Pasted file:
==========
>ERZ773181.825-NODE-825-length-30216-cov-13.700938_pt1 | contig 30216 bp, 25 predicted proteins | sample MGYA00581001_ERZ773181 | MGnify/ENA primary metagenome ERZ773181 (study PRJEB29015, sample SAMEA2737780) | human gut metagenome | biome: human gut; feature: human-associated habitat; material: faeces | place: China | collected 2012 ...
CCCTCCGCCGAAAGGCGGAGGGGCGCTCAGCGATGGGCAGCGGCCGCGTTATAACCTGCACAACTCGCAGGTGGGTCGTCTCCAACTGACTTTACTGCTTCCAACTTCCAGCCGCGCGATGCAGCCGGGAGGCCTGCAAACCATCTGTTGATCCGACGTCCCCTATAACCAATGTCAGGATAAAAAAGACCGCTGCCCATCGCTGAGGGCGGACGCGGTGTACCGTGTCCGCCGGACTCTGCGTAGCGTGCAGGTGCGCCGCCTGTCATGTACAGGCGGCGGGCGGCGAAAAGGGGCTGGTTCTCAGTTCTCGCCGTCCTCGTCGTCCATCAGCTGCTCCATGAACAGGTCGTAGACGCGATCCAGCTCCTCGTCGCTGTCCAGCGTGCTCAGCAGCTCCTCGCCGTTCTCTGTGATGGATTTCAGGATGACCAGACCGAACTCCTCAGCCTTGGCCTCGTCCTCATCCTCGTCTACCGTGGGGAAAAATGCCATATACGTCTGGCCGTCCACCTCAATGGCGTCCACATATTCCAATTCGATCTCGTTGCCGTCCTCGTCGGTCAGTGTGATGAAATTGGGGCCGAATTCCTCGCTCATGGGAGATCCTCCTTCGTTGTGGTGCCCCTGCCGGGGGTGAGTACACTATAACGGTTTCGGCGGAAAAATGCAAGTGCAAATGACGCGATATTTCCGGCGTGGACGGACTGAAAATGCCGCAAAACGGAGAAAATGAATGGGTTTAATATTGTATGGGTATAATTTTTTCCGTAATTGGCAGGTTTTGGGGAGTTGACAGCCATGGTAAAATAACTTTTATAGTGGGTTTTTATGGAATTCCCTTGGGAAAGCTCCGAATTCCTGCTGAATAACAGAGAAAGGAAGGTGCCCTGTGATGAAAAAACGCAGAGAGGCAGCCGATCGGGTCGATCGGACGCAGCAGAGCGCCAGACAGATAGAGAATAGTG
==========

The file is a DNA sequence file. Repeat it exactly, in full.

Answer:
>ERZ773181.825-NODE-825-length-30216-cov-13.700938_pt1 | contig 30216 bp, 25 predicted proteins | sample MGYA00581001_ERZ773181 | MGnify/ENA primary metagenome ERZ773181 (study PRJEB29015, sample SAMEA2737780) | human gut metagenome | biome: human gut; feature: human-associated habitat; material: faeces | place: China | collected 2012 ...
CCCTCCGCCGAAAGGCGGAGGGGCGCTCAGCGATGGGCAGCGGCCGCGTTATAACCTGCACAACTCGCAGGTGGGTCGTCTCCAACTGACTTTACTGCTTCCAACTTCCAGCCGCGCGATGCAGCCGGGAGGCCTGCAAACCATCTGTTGATCCGACGTCCCCTATAACCAATGTCAGGATAAAAAAGACCGCTGCCCATCGCTGAGGGCGGACGCGGTGTACCGTGTCCGCCGGACTCTGCGTAGCGTGCAGGTGCGCCGCCTGTCATGTACAGGCGGCGGGCGGCGAAAAGGGGCTGGTTCTCAGTTCTCGCCGTCCTCGTCGTCCATCAGCTGCTCCATGAACAGGTCGTAGACGCGATCCAGCTCCTCGTCGCTGTCCAGCGTGCTCAGCAGCTCCTCGCCGTTCTCTGTGATGGATTTCAGGATGACCAGACCGAACTCCTCAGCCTTGGCCTCGTCCTCATCCTCGTCTACCGTGGGGAAAAATGCCATATACGTCTGGCCGTCCACCTCAATGGCGTCCACATATTCCAATTCGATCTCGTTGCCGTCCTCGTCGGTCAGTGTGATGAAATTGGGGCCGAATTCCTCGCTCATGGGAGATCCTCCTTCGTTGTGGTGCCCCTGCCGGGGGTGAGTACACTATAACGGTTTCGGCGGAAAAATGCAAGTGCAAATGACGCGATATTTCCGGCGTGGACGGACTGAAAATGCCGCAAAACGGAGAAAATGAATGGGTTTAATATTGTATGGGTATAATTTTTTCCGTAATTGGCAGGTTTTGGGGAGTTGACAGCCATGGTAAAATAACTTTTATAGTGGGTTTTTATGGAATTCCCTTGGGAAAGCTCCGAATTCCTGCTGAATAACAGAGAAAGGAAGGTGCCCTGTGATGAAAAAACGCAGAGAGGCAGCCGATCGGGTCGATCGGACGCAGCAGAGCGCCAGACAGATAGAGAATAGTG